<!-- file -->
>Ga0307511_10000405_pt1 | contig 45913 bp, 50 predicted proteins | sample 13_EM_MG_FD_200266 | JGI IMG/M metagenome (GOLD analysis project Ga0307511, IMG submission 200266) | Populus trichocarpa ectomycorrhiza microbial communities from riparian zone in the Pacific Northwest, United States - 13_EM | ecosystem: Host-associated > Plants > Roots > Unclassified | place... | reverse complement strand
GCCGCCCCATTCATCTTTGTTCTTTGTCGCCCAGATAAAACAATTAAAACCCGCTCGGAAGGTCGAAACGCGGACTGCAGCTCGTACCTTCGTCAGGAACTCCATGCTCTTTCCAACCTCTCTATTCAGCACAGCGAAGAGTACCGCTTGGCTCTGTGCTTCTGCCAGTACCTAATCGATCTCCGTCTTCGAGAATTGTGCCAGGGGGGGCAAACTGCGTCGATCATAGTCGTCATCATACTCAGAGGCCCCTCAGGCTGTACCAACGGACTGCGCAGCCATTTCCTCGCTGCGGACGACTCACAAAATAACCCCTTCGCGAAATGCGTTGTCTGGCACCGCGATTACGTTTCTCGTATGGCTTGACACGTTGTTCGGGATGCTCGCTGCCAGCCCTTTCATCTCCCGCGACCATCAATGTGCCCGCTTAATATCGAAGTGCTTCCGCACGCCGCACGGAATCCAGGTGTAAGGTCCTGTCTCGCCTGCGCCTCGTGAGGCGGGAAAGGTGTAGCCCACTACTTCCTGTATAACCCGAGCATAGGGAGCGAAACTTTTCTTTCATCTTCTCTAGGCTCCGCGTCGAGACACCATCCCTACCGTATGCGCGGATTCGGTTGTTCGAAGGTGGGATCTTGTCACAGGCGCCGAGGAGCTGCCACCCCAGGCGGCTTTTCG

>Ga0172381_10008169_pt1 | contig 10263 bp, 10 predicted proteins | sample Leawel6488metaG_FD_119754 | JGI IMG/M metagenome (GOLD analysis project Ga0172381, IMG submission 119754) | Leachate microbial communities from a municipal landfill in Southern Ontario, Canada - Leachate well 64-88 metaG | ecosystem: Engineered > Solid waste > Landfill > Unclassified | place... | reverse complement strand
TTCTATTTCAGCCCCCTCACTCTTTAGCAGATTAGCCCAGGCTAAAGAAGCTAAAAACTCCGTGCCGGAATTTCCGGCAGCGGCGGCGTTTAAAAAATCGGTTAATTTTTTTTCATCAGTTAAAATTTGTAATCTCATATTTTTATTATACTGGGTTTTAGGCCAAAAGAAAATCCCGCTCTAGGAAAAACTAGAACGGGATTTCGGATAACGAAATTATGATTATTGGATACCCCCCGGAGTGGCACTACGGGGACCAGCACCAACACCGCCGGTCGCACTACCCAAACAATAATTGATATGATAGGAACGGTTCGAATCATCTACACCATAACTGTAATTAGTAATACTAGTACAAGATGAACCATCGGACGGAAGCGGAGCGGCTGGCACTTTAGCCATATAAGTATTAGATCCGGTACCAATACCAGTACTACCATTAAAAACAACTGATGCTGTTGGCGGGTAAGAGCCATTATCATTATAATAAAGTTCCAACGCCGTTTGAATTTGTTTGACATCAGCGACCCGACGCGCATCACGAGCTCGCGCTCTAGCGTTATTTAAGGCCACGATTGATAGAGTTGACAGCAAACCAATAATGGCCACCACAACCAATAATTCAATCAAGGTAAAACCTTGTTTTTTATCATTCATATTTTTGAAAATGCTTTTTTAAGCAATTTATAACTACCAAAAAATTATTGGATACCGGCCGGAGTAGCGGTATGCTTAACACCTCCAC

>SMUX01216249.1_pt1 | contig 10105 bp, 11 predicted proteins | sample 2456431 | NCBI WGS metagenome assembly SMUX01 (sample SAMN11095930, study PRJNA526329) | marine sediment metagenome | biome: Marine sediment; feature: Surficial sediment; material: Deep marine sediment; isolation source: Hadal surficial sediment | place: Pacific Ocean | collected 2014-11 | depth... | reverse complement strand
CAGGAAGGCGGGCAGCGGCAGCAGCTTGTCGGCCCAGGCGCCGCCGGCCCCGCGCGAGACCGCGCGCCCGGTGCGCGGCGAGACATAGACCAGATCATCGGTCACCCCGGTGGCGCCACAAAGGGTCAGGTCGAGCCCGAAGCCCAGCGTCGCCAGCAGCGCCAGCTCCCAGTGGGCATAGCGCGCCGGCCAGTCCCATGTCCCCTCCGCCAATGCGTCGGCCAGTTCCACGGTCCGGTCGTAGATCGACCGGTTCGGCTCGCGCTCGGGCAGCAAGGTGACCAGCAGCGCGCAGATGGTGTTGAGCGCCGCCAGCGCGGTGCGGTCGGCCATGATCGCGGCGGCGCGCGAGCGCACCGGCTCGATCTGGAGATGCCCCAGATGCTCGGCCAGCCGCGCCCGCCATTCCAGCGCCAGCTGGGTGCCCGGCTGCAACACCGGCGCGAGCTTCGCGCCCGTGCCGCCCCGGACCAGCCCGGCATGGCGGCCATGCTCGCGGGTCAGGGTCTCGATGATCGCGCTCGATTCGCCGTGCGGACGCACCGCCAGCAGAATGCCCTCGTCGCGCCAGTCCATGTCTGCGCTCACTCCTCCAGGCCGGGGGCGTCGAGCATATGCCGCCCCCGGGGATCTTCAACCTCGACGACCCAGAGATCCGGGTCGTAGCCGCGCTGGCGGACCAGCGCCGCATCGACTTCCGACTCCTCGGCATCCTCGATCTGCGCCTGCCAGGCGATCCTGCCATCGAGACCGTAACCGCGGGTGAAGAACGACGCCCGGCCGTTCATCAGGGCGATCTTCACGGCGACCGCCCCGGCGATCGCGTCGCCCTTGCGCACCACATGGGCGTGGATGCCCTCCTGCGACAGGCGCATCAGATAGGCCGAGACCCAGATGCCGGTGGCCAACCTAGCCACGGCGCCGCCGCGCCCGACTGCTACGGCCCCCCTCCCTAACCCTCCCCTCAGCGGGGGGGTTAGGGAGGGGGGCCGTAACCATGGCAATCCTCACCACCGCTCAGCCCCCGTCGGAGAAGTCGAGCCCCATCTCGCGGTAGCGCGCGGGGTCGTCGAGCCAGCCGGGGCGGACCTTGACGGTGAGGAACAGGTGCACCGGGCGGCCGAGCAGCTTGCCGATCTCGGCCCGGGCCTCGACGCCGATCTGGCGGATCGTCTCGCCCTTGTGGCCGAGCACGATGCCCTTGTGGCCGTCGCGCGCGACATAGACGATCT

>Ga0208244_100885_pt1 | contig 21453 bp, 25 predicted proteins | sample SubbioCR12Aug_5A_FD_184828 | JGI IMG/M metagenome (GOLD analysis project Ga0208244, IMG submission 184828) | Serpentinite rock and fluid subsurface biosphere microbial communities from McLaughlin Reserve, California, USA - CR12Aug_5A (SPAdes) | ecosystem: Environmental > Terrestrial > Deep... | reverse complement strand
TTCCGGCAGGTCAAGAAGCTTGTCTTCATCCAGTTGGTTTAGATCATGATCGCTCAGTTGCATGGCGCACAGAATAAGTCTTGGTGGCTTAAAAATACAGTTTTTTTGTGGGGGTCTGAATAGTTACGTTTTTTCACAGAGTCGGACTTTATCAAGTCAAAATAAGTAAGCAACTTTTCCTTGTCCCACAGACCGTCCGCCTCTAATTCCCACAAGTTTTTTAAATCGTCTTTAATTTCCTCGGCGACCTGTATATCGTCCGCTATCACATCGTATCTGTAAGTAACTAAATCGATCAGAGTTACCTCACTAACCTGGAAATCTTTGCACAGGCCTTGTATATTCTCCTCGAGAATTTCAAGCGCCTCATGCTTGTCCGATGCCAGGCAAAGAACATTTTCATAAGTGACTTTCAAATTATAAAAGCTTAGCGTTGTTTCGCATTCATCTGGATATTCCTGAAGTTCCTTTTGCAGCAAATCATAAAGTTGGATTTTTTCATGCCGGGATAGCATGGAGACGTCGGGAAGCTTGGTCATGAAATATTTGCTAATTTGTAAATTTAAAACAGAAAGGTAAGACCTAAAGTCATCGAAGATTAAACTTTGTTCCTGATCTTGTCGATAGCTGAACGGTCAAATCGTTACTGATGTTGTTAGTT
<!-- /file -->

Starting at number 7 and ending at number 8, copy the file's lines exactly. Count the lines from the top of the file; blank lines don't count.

>Ga0208244_100885_pt1 | contig 21453 bp, 25 predicted proteins | sample SubbioCR12Aug_5A_FD_184828 | JGI IMG/M metagenome (GOLD analysis project Ga0208244, IMG submission 184828) | Serpentinite rock and fluid subsurface biosphere microbial communities from McLaughlin Reserve, California, USA - CR12Aug_5A (SPAdes) | ecosystem: Environmental > Terrestrial > Deep... | reverse complement strand
TTCCGGCAGGTCAAGAAGCTTGTCTTCATCCAGTTGGTTTAGATCATGATCGCTCAGTTGCATGGCGCACAGAATAAGTCTTGGTGGCTTAAAAATACAGTTTTTTTGTGGGGGTCTGAATAGTTACGTTTTTTCACAGAGTCGGACTTTATCAAGTCAAAATAAGTAAGCAACTTTTCCTTGTCCCACAGACCGTCCGCCTCTAATTCCCACAAGTTTTTTAAATCGTCTTTAATTTCCTCGGCGACCTGTATATCGTCCGCTATCACATCGTATCTGTAAGTAACTAAATCGATCAGAGTTACCTCACTAACCTGGAAATCTTTGCACAGGCCTTGTATATTCTCCTCGAGAATTTCAAGCGCCTCATGCTTGTCCGATGCCAGGCAAAGAACATTTTCATAAGTGACTTTCAAATTATAAAAGCTTAGCGTTGTTTCGCATTCATCTGGATATTCCTGAAGTTCCTTTTGCAGCAAATCATAAAGTTGGATTTTTTCATGCCGGGATAGCATGGAGACGTCGGGAAGCTTGGTCATGAAATATTTGCTAATTTGTAAATTTAAAACAGAAAGGTAAGACCTAAAGTCATCGAAGATTAAACTTTGTTCCTGATCTTGTCGATAGCTGAACGGTCAAATCGTTACTGATGTTGTTAGTT